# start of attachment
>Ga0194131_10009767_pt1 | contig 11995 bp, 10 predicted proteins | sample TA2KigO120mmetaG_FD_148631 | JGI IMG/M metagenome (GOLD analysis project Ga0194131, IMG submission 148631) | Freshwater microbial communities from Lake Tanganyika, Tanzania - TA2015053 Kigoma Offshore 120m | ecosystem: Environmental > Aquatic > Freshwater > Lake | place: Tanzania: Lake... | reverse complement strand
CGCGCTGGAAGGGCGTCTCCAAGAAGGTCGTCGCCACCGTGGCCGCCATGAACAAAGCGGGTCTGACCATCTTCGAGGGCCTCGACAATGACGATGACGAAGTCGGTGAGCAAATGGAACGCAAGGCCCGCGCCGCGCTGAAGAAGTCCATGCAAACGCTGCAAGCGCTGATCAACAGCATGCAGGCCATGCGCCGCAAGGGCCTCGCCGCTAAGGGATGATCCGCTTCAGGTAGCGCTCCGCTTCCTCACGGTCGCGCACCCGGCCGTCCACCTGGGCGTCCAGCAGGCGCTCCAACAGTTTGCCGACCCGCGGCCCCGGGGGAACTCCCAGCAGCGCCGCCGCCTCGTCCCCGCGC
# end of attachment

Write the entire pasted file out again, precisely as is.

>Ga0194131_10009767_pt1 | contig 11995 bp, 10 predicted proteins | sample TA2KigO120mmetaG_FD_148631 | JGI IMG/M metagenome (GOLD analysis project Ga0194131, IMG submission 148631) | Freshwater microbial communities from Lake Tanganyika, Tanzania - TA2015053 Kigoma Offshore 120m | ecosystem: Environmental > Aquatic > Freshwater > Lake | place: Tanzania: Lake... | reverse complement strand
CGCGCTGGAAGGGCGTCTCCAAGAAGGTCGTCGCCACCGTGGCCGCCATGAACAAAGCGGGTCTGACCATCTTCGAGGGCCTCGACAATGACGATGACGAAGTCGGTGAGCAAATGGAACGCAAGGCCCGCGCCGCGCTGAAGAAGTCCATGCAAACGCTGCAAGCGCTGATCAACAGCATGCAGGCCATGCGCCGCAAGGGCCTCGCCGCTAAGGGATGATCCGCTTCAGGTAGCGCTCCGCTTCCTCACGGTCGCGCACCCGGCCGTCCACCTGGGCGTCCAGCAGGCGCTCCAACAGTTTGCCGACCCGCGGCCCCGGGGGAACTCCCAGCAGCGCCGCCGCCTCGTCCCCGCGC